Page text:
B1.1 Supersedes all previous versions:
The authors of the standard are doing their part to eliminate the N-series screw threads. Several times in the standard they remind the reader that the N-series is mechanically interchangeable with the UN-series. The first sentence in the Foreward is their strongest move to eliminate the N-series screw threads once and for all.

It reads:
"This standard is the outgrowth of and supersedes previous editions that were published as B1-1924, B1.1-1935, B1.1-1949, B1.1-1960, B1.1-1974, B1.1-1982 and B1.1-1989."

This statement is strong because it has been printed in the now current standard. It informs all who make 60 degree inch screw threads that all previous versions of the standard have been replaced. By replacing all previous versions of the standard the N-series screw thread, defined in B1.1-1935, has been replaced. This statement could be used as authorization to deviate from a drawing. When the drawing indicates the N-series screw thread, it is known that the thread is specified in B1.1-1935, thus it is superseded by B1.1-2003 and the UN-series is to be used.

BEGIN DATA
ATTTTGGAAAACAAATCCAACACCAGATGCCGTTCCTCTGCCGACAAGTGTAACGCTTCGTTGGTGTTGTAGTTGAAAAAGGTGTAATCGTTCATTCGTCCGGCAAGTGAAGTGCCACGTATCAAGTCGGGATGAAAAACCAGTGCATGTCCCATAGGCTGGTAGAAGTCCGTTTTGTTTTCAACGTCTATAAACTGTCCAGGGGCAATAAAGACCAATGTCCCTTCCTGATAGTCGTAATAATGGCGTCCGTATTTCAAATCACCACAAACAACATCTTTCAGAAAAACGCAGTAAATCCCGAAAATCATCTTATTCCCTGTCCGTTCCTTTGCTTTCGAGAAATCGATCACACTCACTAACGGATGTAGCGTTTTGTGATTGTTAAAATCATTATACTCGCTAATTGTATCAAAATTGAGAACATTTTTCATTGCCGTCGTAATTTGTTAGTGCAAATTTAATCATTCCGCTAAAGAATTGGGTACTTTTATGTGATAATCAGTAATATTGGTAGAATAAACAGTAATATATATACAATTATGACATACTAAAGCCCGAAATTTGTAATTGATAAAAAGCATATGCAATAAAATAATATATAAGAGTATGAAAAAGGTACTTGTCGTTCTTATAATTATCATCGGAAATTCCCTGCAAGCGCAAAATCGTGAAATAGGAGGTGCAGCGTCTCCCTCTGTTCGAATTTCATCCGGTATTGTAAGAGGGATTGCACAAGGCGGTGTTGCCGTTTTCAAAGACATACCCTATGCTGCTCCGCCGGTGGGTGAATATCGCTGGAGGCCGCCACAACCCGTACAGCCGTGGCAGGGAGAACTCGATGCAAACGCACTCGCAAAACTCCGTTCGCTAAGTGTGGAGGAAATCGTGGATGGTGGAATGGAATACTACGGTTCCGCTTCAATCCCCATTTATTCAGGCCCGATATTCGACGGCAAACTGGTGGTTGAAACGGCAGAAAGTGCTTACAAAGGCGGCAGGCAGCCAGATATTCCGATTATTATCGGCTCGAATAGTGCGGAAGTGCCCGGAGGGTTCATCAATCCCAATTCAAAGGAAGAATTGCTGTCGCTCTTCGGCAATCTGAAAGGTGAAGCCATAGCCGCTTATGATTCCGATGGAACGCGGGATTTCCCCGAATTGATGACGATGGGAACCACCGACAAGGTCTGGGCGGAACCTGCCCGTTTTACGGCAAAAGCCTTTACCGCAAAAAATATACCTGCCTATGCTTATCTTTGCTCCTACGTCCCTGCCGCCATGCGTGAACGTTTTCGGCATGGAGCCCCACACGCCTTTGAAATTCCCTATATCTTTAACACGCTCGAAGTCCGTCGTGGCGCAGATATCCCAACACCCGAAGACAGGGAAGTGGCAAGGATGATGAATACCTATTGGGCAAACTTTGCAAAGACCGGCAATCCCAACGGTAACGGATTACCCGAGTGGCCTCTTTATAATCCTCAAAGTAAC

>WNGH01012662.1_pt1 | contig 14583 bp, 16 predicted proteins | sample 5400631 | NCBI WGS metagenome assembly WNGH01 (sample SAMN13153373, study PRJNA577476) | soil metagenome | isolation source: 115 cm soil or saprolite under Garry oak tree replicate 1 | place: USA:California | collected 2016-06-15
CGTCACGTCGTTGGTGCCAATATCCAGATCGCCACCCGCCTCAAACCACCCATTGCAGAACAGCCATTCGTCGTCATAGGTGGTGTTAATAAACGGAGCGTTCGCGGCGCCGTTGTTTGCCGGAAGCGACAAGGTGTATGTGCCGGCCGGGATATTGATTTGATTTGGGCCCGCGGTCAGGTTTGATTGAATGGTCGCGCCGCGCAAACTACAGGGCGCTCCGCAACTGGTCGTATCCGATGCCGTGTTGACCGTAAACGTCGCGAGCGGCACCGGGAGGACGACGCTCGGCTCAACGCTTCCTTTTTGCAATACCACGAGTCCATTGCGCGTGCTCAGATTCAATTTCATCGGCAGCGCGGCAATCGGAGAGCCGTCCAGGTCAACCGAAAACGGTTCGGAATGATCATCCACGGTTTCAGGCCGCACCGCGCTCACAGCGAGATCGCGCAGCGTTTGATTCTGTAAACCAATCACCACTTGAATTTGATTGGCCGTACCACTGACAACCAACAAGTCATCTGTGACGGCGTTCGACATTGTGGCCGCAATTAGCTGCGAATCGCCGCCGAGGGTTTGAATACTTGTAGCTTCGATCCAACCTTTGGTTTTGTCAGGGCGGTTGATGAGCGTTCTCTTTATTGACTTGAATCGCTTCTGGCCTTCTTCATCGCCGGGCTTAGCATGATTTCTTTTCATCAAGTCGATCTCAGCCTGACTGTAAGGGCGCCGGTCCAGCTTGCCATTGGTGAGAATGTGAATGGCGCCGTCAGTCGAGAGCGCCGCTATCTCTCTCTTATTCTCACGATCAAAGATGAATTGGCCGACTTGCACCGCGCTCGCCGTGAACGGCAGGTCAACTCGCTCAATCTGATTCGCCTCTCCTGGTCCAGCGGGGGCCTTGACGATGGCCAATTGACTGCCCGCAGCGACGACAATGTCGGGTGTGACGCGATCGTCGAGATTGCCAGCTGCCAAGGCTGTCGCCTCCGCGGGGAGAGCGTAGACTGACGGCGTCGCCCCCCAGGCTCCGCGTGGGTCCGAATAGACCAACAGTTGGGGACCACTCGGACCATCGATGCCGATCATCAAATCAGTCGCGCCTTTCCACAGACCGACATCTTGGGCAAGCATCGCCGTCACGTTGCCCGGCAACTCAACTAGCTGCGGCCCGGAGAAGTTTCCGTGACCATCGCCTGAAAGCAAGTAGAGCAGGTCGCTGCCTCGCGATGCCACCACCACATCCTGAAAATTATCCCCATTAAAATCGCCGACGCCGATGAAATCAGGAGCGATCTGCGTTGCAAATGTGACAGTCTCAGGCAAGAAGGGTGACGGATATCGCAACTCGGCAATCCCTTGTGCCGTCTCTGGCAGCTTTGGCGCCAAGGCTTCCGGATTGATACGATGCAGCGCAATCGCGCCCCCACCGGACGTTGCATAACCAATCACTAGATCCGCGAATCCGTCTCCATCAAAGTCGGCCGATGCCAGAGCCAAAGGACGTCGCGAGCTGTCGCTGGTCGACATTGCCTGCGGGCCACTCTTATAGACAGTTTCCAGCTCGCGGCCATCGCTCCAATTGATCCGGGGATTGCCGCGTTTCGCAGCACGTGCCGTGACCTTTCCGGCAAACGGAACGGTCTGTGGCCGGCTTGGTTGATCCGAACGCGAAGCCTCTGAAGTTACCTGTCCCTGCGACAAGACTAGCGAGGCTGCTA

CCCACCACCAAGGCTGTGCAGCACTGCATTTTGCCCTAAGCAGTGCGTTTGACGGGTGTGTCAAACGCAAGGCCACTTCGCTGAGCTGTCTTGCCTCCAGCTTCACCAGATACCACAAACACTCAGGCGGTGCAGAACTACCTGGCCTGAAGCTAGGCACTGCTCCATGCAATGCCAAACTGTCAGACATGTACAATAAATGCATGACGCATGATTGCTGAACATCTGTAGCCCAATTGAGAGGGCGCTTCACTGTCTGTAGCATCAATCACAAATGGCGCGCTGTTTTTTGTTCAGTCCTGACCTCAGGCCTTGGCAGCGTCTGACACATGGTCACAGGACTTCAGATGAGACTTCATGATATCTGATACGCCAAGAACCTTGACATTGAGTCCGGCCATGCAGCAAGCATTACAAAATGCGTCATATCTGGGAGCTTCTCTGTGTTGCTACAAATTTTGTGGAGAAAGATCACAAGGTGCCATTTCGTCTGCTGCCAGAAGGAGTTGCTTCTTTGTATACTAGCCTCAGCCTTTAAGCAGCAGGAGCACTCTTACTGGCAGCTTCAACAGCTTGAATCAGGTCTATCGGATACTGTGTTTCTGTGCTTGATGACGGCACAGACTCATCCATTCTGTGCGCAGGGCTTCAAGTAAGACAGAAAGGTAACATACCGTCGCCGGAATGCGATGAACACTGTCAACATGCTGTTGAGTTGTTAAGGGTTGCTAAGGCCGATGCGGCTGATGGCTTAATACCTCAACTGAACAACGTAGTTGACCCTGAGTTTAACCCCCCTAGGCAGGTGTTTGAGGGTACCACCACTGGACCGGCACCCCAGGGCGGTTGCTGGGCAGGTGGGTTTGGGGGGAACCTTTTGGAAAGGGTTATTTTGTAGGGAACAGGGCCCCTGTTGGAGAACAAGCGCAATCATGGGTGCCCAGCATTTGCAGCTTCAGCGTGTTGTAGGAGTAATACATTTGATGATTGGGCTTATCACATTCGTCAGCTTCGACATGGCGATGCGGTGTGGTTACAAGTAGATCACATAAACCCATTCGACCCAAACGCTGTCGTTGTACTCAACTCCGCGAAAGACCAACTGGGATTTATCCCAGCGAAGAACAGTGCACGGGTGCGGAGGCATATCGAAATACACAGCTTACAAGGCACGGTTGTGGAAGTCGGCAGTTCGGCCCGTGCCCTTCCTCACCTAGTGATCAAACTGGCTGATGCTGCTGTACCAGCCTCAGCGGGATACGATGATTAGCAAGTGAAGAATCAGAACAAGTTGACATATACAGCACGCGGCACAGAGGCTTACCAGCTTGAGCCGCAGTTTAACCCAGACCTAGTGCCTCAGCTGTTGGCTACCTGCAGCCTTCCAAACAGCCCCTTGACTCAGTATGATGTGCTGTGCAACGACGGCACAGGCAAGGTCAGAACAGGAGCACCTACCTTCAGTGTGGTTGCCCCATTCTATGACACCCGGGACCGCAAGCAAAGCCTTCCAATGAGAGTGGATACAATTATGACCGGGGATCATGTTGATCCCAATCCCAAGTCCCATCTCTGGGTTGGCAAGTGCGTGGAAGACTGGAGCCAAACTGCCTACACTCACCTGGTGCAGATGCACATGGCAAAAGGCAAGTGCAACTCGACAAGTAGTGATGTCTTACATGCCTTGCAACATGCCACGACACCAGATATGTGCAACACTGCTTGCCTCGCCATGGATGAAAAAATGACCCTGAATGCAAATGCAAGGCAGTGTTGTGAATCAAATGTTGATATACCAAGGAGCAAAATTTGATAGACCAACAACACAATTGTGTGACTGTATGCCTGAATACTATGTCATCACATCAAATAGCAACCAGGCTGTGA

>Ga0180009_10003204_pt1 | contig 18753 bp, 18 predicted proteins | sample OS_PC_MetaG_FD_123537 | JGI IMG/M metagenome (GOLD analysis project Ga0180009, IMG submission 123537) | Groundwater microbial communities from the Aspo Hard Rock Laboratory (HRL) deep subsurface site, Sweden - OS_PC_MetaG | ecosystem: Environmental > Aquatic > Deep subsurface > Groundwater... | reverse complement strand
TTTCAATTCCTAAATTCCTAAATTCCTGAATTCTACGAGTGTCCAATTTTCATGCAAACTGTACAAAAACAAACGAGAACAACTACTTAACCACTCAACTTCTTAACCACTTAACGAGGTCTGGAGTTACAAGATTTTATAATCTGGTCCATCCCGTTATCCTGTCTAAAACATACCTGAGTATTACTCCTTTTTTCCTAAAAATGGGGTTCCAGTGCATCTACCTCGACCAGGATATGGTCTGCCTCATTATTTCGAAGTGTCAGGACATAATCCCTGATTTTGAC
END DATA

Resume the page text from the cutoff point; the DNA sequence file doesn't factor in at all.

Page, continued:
Table 3B has been moved:
The Table 3B has been renamed Table D-1 and has been moved to Nonmandatory Appendix D. This is a smart move to encourage standardization. It removes certain screw thread combinations from the select status of Standard Special. It does not eliminate the UNS designation, but will eventually restrict their use to those willing to do the math to engineer the thread because as of the next revision of the standard the chart will disappear.

Other Changes:
There are several other changes in the standard, as would be expected. To get the complete details, buy a copy and read the Foreward.

Related Pages
ANSI/ASME B1.1:2003 Changes
Pitch Diameter Changes for 1A and 1B
Pitch Diameter Changes for 2A and 2B
Pitch Diameter Changes for 3A and 3B

This data is provided for general information only. The intention is to provide accurate information; regardless; errors may exist in the supplied information. If accuracy is critical, base your final decisions on the data provided in the root document: ANSI/ASME B1.1:2003. ANSI/ASME B1.1:2003 is a copyrighted document. To purchase a copy visit an Authorized Reseller.

Original Posting: 6/15/2003
Last Revision: 5/13/2013
Error corrections in, or comments about, the above data can be sent to: gageguy@gagecrib.com